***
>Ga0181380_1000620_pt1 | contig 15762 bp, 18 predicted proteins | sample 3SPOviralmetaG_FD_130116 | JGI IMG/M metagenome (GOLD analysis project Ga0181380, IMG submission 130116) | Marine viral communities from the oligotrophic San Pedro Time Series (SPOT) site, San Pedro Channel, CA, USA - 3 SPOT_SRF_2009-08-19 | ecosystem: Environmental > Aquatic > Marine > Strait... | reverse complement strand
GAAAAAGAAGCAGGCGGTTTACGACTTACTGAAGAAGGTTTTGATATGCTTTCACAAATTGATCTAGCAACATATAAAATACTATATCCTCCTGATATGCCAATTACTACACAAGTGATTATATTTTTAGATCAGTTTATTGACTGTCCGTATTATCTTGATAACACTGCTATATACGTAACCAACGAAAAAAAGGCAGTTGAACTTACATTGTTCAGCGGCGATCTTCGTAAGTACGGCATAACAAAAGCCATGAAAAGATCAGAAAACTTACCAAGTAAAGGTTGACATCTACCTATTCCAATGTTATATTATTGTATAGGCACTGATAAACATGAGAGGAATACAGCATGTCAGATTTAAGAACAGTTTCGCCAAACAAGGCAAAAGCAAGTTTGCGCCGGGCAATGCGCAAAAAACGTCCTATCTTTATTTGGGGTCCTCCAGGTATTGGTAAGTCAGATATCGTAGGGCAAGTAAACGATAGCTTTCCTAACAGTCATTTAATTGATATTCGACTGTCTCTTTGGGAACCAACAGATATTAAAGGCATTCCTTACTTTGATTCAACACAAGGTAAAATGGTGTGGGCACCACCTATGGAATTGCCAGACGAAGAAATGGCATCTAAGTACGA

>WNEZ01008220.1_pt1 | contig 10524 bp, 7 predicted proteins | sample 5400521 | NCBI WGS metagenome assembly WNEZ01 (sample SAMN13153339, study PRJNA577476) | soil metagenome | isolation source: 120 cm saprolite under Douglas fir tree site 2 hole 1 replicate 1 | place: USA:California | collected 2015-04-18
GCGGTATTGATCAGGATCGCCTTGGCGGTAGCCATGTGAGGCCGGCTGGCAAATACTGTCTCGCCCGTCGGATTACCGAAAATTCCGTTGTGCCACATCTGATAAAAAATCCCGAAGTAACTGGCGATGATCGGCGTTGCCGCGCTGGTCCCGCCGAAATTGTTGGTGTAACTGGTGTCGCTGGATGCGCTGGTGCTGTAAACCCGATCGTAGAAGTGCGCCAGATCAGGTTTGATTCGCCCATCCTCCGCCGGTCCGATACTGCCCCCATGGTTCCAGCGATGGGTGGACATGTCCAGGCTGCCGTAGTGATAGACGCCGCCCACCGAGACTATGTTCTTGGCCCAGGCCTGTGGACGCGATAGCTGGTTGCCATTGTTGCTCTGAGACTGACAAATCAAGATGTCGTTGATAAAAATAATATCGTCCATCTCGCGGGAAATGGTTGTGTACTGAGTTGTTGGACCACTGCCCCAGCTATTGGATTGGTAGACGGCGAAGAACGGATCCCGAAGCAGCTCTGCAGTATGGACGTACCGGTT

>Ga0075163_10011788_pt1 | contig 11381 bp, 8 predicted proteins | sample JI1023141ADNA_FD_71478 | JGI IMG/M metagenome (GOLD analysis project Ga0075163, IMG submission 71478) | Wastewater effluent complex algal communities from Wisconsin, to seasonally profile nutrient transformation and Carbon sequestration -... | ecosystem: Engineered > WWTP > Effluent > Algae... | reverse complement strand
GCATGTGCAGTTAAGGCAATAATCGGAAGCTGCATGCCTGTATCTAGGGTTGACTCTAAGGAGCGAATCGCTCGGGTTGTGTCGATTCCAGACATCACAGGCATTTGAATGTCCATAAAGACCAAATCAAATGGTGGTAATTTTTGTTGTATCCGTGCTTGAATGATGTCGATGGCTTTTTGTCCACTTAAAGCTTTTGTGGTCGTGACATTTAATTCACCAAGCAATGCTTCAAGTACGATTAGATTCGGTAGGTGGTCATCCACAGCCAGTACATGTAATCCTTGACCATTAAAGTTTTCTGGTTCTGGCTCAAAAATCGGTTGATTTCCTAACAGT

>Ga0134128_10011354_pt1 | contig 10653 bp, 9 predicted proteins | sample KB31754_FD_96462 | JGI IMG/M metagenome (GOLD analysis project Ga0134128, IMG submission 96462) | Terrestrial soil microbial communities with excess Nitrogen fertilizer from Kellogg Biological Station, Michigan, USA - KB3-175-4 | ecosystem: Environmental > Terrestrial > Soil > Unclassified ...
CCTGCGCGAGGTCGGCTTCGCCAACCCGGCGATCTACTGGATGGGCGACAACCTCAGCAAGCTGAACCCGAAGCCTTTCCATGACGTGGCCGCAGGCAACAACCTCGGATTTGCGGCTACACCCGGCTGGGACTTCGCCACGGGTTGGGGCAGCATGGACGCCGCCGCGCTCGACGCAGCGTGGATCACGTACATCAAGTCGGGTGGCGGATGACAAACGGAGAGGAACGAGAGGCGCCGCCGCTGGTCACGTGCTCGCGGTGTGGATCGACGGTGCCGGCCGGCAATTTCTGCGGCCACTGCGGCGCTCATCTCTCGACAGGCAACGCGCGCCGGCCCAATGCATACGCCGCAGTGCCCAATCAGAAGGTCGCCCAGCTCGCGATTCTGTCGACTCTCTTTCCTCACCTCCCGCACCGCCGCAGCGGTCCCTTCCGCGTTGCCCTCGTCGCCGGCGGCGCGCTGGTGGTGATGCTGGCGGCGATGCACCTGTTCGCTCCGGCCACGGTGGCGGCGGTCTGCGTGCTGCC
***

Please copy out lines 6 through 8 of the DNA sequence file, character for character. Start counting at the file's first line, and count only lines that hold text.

GCATGTGCAGTTAAGGCAATAATCGGAAGCTGCATGCCTGTATCTAGGGTTGACTCTAAGGAGCGAATCGCTCGGGTTGTGTCGATTCCAGACATCACAGGCATTTGAATGTCCATAAAGACCAAATCAAATGGTGGTAATTTTTGTTGTATCCGTGCTTGAATGATGTCGATGGCTTTTTGTCCACTTAAAGCTTTTGTGGTCGTGACATTTAATTCACCAAGCAATGCTTCAAGTACGATTAGATTCGGTAGGTGGTCATCCACAGCCAGTACATGTAATCCTTGACCATTAAAGTTTTCTGGTTCTGGCTCAAAAATCGGTTGATTTCCTAACAGT

>Ga0134128_10011354_pt1 | contig 10653 bp, 9 predicted proteins | sample KB31754_FD_96462 | JGI IMG/M metagenome (GOLD analysis project Ga0134128, IMG submission 96462) | Terrestrial soil microbial communities with excess Nitrogen fertilizer from Kellogg Biological Station, Michigan, USA - KB3-175-4 | ecosystem: Environmental > Terrestrial > Soil > Unclassified ...
CCTGCGCGAGGTCGGCTTCGCCAACCCGGCGATCTACTGGATGGGCGACAACCTCAGCAAGCTGAACCCGAAGCCTTTCCATGACGTGGCCGCAGGCAACAACCTCGGATTTGCGGCTACACCCGGCTGGGACTTCGCCACGGGTTGGGGCAGCATGGACGCCGCCGCGCTCGACGCAGCGTGGATCACGTACATCAAGTCGGGTGGCGGATGACAAACGGAGAGGAACGAGAGGCGCCGCCGCTGGTCACGTGCTCGCGGTGTGGATCGACGGTGCCGGCCGGCAATTTCTGCGGCCACTGCGGCGCTCATCTCTCGACAGGCAACGCGCGCCGGCCCAATGCATACGCCGCAGTGCCCAATCAGAAGGTCGCCCAGCTCGCGATTCTGTCGACTCTCTTTCCTCACCTCCCGCACCGCCGCAGCGGTCCCTTCCGCGTTGCCCTCGTCGCCGGCGGCGCGCTGGTGGTGATGCTGGCGGCGATGCACCTGTTCGCTCCGGCCACGGTGGCGGCGGTCTGCGTGCTGCC